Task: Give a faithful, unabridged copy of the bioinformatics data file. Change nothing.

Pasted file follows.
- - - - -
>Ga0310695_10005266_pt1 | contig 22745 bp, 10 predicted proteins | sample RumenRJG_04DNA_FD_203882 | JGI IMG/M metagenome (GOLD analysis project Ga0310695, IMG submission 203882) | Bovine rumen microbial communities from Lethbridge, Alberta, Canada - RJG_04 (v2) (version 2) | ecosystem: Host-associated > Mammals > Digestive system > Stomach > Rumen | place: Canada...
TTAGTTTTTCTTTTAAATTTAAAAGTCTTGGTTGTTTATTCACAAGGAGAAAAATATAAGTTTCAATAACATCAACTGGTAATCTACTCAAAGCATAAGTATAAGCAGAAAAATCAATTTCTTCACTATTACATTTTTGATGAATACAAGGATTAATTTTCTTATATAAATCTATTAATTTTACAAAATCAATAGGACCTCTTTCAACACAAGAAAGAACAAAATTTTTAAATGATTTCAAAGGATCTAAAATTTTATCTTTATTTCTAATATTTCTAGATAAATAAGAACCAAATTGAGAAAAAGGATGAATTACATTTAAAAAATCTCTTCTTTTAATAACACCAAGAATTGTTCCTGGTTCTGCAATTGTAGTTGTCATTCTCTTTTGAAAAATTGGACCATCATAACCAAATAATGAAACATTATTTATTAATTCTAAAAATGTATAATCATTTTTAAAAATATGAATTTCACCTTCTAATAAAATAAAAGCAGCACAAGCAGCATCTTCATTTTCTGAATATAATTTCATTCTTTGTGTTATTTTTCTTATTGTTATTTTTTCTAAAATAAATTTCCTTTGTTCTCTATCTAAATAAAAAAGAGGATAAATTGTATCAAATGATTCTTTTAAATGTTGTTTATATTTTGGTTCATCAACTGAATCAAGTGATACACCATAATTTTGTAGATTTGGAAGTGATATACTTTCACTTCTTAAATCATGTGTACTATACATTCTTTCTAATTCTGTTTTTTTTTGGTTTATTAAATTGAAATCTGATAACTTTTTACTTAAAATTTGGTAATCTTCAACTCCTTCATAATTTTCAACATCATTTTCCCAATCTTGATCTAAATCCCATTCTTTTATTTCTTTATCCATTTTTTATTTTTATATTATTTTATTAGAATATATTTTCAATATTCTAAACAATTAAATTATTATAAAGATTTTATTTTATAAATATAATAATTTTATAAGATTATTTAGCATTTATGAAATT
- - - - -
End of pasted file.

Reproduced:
>Ga0310695_10005266_pt1 | contig 22745 bp, 10 predicted proteins | sample RumenRJG_04DNA_FD_203882 | JGI IMG/M metagenome (GOLD analysis project Ga0310695, IMG submission 203882) | Bovine rumen microbial communities from Lethbridge, Alberta, Canada - RJG_04 (v2) (version 2) | ecosystem: Host-associated > Mammals > Digestive system > Stomach > Rumen | place: Canada...
TTAGTTTTTCTTTTAAATTTAAAAGTCTTGGTTGTTTATTCACAAGGAGAAAAATATAAGTTTCAATAACATCAACTGGTAATCTACTCAAAGCATAAGTATAAGCAGAAAAATCAATTTCTTCACTATTACATTTTTGATGAATACAAGGATTAATTTTCTTATATAAATCTATTAATTTTACAAAATCAATAGGACCTCTTTCAACACAAGAAAGAACAAAATTTTTAAATGATTTCAAAGGATCTAAAATTTTATCTTTATTTCTAATATTTCTAGATAAATAAGAACCAAATTGAGAAAAAGGATGAATTACATTTAAAAAATCTCTTCTTTTAATAACACCAAGAATTGTTCCTGGTTCTGCAATTGTAGTTGTCATTCTCTTTTGAAAAATTGGACCATCATAACCAAATAATGAAACATTATTTATTAATTCTAAAAATGTATAATCATTTTTAAAAATATGAATTTCACCTTCTAATAAAATAAAAGCAGCACAAGCAGCATCTTCATTTTCTGAATATAATTTCATTCTTTGTGTTATTTTTCTTATTGTTATTTTTTCTAAAATAAATTTCCTTTGTTCTCTATCTAAATAAAAAAGAGGATAAATTGTATCAAATGATTCTTTTAAATGTTGTTTATATTTTGGTTCATCAACTGAATCAAGTGATACACCATAATTTTGTAGATTTGGAAGTGATATACTTTCACTTCTTAAATCATGTGTACTATACATTCTTTCTAATTCTGTTTTTTTTTGGTTTATTAAATTGAAATCTGATAACTTTTTACTTAAAATTTGGTAATCTTCAACTCCTTCATAATTTTCAACATCATTTTCCCAATCTTGATCTAAATCCCATTCTTTTATTTCTTTATCCATTTTTTATTTTTATATTATTTTATTAGAATATATTTTCAATATTCTAAACAATTAAATTATTATAAAGATTTTATTTTATAAATATAATAATTTTATAAGATTATTTAGCATTTATGAAATT